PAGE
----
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Stoutameyer Branch (Stotameyer Creek), West Augusta, Augusta Co., Virginia, USA

This page kindly sponsored by Robert Rothenberg
Miarolitic cavities in nepheline syenite

Stoutameyer Branch, West Augusta, Augusta Co., Virginia, USA
View parallel to orientation planes of miarolitic cavities

Stoutameyer Branch, West Augusta, Augusta Co., Virginia, USA
Latitude & Longitude (WGS84): 38° 17' 4'' North , 79° 13' 39'' West
Latitude & Longitude (decimal): 38.28444,-79.22750
Köppen climate type:Cfa : Humid subtropical climate

Wrike and Kearns (2007) reported that boulders and cobbles of miarolitic nepheline syenite occur in the bed of "Stotameyer Creek". On the USGS topographic map this drainage is called Stoutameyer Branch. Material was easily located in that part of the stream adjacent to Stover Shop road, just north of Route 250.

In this gray, dense brittle rock the cavities are highly flattened and occur in planar arrays. Wrike and Kearns (2007) note that the mineral assemblage in the miarolitic cavities is similar to that of the Buck Hill intrusion several miles to the northeast.

Mineral List

3 valid minerals.

Regional Geology

This geological map and associated information on rock units at or nearby to the coordinates given for this locality is based on relatively small scale geological maps provided by various national Geological Surveys. This does not necessarily represent the complete geology at this locality but it gives a background for the region in which it is found.

Click on geological units on the map for more information. Click here to view full-screen map on

358.9 - 419.2 Ma

ID: 2744936
Chemung Formation (redefined as Foreknobs Formation)

Age: Devonian (358.9 - 419.2 Ma)

Stratigraphic Name: Foreknobs Formation

Description: Chemung Formation (Hall, 1839). Redefined as the Foreknobs Formation (Dennison, 1970). Sandstone and shale, dark-gray and greenish-gray, fine-grained, thin- to thick-bedded, lithic sandstone and interbedded greenish gray, fissile, clay shale. Minor quartz-pebble conglomerate, thin red sandstone, and locally, fossil shell beds. Very thin or absent in southwestern Virginia; thickens to about 2500 feet northeastward in Frederick County. Gradational contact with underlying Brallier Formation and equivalent to part of the Chattanooga Shale to the southwest. Redefined and described as part of the Greenland Gap Group by Dennison (1970).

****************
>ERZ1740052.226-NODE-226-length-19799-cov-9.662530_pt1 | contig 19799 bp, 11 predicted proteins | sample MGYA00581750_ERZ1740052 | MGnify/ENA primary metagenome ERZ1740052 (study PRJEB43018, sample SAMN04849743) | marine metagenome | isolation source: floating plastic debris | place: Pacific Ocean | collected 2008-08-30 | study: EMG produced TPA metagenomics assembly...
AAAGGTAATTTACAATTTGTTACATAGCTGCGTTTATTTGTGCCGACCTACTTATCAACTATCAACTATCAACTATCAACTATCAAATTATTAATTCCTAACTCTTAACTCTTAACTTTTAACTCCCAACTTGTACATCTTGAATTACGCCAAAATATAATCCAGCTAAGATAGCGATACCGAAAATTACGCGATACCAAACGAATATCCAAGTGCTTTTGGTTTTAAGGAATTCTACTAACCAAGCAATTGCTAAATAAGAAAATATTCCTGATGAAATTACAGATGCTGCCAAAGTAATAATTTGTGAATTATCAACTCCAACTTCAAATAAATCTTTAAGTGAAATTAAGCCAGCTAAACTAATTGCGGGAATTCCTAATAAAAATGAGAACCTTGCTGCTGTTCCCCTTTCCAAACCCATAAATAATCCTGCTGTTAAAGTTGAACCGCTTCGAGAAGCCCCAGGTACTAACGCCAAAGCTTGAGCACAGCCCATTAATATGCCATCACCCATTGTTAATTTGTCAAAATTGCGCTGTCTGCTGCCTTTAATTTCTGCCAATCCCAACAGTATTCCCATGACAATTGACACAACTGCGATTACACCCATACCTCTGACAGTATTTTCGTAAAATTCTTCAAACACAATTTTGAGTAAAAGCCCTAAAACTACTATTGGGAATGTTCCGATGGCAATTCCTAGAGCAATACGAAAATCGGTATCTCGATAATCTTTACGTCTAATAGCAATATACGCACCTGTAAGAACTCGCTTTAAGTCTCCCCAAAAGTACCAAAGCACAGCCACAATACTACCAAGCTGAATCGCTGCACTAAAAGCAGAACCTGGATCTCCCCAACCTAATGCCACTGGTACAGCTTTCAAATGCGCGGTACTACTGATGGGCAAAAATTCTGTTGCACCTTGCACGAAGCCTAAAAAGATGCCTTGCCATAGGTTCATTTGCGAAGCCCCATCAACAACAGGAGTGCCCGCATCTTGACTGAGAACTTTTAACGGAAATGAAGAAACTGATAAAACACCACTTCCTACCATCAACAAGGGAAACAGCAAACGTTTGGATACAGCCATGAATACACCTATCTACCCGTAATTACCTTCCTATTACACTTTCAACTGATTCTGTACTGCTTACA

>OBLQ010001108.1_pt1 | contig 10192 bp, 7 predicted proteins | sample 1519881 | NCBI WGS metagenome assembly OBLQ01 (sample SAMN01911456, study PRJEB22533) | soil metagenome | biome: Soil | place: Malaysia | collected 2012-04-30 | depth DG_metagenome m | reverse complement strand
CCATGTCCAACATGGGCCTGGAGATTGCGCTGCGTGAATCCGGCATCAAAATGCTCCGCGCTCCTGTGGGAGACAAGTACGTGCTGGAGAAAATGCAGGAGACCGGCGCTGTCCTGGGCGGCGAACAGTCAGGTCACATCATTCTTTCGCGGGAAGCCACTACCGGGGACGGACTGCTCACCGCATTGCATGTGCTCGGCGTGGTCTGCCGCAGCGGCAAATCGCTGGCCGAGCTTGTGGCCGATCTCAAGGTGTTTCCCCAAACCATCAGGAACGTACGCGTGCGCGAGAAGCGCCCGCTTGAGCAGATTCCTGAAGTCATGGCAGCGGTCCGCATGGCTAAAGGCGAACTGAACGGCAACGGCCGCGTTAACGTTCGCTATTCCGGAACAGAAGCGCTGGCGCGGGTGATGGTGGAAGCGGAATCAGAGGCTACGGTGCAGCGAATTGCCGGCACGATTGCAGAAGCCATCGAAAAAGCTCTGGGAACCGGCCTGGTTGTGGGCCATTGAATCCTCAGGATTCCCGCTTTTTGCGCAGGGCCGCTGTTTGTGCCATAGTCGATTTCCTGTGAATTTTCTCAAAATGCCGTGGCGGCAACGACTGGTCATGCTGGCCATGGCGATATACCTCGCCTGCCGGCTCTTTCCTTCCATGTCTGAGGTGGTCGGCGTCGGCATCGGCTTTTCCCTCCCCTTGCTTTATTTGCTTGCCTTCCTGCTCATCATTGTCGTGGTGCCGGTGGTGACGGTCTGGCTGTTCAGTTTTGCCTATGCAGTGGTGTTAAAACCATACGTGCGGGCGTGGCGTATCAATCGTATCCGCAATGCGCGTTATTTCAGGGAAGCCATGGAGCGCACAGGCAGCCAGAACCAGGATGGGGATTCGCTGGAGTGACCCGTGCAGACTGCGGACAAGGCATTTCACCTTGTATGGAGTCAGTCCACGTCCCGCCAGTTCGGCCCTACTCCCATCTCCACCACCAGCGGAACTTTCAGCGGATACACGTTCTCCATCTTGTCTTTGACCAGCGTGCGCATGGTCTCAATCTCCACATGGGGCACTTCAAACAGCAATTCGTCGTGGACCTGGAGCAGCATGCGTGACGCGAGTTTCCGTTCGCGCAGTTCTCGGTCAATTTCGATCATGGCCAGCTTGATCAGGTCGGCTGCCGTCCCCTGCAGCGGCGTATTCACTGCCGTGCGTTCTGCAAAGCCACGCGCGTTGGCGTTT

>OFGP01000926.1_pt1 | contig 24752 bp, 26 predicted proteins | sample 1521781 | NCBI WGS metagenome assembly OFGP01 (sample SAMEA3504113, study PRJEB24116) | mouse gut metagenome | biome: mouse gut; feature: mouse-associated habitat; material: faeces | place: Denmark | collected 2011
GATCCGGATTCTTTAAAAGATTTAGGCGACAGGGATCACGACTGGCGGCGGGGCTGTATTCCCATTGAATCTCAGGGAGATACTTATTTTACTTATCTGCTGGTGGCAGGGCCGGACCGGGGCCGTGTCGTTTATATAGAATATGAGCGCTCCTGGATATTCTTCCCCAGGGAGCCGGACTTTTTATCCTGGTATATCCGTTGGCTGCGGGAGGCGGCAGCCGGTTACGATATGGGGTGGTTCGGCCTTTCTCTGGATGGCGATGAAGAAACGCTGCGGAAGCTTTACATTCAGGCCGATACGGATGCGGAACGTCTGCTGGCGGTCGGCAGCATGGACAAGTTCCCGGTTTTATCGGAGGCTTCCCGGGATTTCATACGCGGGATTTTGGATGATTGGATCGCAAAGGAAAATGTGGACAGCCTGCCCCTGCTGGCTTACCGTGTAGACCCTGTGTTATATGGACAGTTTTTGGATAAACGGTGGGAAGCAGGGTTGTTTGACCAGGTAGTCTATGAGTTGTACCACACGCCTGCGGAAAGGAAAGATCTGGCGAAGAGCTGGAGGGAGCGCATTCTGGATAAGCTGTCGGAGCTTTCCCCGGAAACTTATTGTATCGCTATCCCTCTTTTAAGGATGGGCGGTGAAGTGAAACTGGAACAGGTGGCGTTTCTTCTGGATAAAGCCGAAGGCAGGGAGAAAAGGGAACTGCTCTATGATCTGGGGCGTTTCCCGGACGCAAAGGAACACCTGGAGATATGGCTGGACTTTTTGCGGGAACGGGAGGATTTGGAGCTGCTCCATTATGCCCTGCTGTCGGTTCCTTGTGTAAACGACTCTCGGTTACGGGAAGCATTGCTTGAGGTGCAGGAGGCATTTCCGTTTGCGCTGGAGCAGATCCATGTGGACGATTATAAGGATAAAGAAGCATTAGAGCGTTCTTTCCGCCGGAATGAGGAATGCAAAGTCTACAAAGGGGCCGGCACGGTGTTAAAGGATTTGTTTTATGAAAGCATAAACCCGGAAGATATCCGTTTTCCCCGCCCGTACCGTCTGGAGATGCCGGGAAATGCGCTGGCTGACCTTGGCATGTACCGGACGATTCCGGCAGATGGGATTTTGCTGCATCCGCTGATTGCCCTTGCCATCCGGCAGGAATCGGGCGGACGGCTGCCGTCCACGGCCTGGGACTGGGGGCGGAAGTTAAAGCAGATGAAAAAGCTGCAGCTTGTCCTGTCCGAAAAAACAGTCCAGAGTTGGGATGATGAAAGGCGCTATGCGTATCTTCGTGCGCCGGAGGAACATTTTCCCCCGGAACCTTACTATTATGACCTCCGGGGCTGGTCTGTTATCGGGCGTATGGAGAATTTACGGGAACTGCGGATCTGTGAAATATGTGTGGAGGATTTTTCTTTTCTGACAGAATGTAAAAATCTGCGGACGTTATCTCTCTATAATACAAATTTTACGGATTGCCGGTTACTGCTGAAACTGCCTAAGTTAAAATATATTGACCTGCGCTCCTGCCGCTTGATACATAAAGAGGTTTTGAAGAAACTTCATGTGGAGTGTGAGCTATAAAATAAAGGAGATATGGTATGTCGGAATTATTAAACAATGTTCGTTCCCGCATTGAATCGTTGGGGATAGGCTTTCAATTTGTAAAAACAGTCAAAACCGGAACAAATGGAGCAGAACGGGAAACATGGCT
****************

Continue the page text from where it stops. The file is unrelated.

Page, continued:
Comments: Appalachian Plateaus and Valley and Ridge

Lithology: Major:{shale,sandstone}, Minor:{conglomerate}

Reference: Horton, J.D., C.A. San Juan, and D.B. Stoeser. The State Geologic Map Compilation (SGMC) geodatabase of the conterminous United States. doi: 10.3133/ds1052. U.S. Geological Survey Data Series 1052. [133]

Data and map coding provided by, used under Creative Commons Attribution 4.0 License

This page contains all mineral locality references listed on This does not claim to be a complete list. If you know of more minerals from this site, please register so you can add to our database. This locality information is for reference purposes only. You should never attempt to visit any sites listed in without first ensuring that you have the permission of the land and/or mineral rights holders for access and that you are aware of all safety precautions necessary.


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Wrike, C. and Kearns, L. (2007), A Study of Syenite Dikes Possibly Related to the Buck Hill Intrusion, Augusta County, Virginia, 2007 Student Research Symposium, The Department of Geology and Environmental Science, James Madison University.
Kearns, L. et. al. (2016) Mineralogic study of microminerals in miarolitic cavities in alkali dikes, Augusta County, Virginia: Rocks and Minerals: 91 (4): 369-370.

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